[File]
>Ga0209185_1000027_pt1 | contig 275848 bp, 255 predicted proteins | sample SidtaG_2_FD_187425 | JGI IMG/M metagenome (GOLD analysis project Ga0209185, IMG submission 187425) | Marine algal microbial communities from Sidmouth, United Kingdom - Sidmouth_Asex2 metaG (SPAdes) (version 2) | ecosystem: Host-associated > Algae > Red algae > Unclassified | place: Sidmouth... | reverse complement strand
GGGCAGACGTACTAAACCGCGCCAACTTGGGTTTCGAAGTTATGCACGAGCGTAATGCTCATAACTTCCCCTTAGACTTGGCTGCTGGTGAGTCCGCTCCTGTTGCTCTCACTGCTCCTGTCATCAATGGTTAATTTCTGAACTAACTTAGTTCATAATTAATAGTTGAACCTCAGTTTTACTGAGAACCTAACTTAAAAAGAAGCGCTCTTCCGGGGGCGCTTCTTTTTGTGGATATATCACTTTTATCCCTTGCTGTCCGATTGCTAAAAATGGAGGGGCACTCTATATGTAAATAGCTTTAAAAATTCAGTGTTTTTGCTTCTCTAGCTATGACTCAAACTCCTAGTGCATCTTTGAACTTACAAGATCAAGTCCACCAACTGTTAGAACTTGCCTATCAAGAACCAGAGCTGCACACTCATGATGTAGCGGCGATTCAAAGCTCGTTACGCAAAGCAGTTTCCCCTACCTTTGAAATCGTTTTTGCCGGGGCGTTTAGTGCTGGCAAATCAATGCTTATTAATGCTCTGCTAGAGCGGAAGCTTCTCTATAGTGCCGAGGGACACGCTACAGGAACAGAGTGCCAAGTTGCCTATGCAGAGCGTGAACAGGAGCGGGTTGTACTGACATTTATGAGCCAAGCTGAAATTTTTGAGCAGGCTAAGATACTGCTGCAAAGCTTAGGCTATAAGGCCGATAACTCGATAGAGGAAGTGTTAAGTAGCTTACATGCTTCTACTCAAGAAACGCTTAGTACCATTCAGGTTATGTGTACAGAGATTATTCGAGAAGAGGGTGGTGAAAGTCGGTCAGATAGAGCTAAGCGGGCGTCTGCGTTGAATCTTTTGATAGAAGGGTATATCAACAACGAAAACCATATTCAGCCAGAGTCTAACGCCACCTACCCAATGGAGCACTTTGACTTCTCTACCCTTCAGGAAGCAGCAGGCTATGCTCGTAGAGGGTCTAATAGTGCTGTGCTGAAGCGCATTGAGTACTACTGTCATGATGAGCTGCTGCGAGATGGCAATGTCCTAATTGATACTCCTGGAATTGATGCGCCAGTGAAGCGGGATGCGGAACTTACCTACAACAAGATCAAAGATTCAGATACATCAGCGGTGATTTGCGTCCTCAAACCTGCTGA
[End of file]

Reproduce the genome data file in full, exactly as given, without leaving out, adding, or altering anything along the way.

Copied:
>Ga0209185_1000027_pt1 | contig 275848 bp, 255 predicted proteins | sample SidtaG_2_FD_187425 | JGI IMG/M metagenome (GOLD analysis project Ga0209185, IMG submission 187425) | Marine algal microbial communities from Sidmouth, United Kingdom - Sidmouth_Asex2 metaG (SPAdes) (version 2) | ecosystem: Host-associated > Algae > Red algae > Unclassified | place: Sidmouth... | reverse complement strand
GGGCAGACGTACTAAACCGCGCCAACTTGGGTTTCGAAGTTATGCACGAGCGTAATGCTCATAACTTCCCCTTAGACTTGGCTGCTGGTGAGTCCGCTCCTGTTGCTCTCACTGCTCCTGTCATCAATGGTTAATTTCTGAACTAACTTAGTTCATAATTAATAGTTGAACCTCAGTTTTACTGAGAACCTAACTTAAAAAGAAGCGCTCTTCCGGGGGCGCTTCTTTTTGTGGATATATCACTTTTATCCCTTGCTGTCCGATTGCTAAAAATGGAGGGGCACTCTATATGTAAATAGCTTTAAAAATTCAGTGTTTTTGCTTCTCTAGCTATGACTCAAACTCCTAGTGCATCTTTGAACTTACAAGATCAAGTCCACCAACTGTTAGAACTTGCCTATCAAGAACCAGAGCTGCACACTCATGATGTAGCGGCGATTCAAAGCTCGTTACGCAAAGCAGTTTCCCCTACCTTTGAAATCGTTTTTGCCGGGGCGTTTAGTGCTGGCAAATCAATGCTTATTAATGCTCTGCTAGAGCGGAAGCTTCTCTATAGTGCCGAGGGACACGCTACAGGAACAGAGTGCCAAGTTGCCTATGCAGAGCGTGAACAGGAGCGGGTTGTACTGACATTTATGAGCCAAGCTGAAATTTTTGAGCAGGCTAAGATACTGCTGCAAAGCTTAGGCTATAAGGCCGATAACTCGATAGAGGAAGTGTTAAGTAGCTTACATGCTTCTACTCAAGAAACGCTTAGTACCATTCAGGTTATGTGTACAGAGATTATTCGAGAAGAGGGTGGTGAAAGTCGGTCAGATAGAGCTAAGCGGGCGTCTGCGTTGAATCTTTTGATAGAAGGGTATATCAACAACGAAAACCATATTCAGCCAGAGTCTAACGCCACCTACCCAATGGAGCACTTTGACTTCTCTACCCTTCAGGAAGCAGCAGGCTATGCTCGTAGAGGGTCTAATAGTGCTGTGCTGAAGCGCATTGAGTACTACTGTCATGATGAGCTGCTGCGAGATGGCAATGTCCTAATTGATACTCCTGGAATTGATGCGCCAGTGAAGCGGGATGCGGAACTTACCTACAACAAGATCAAAGATTCAGATACATCAGCGGTGATTTGCGTCCTCAAACCTGCTGA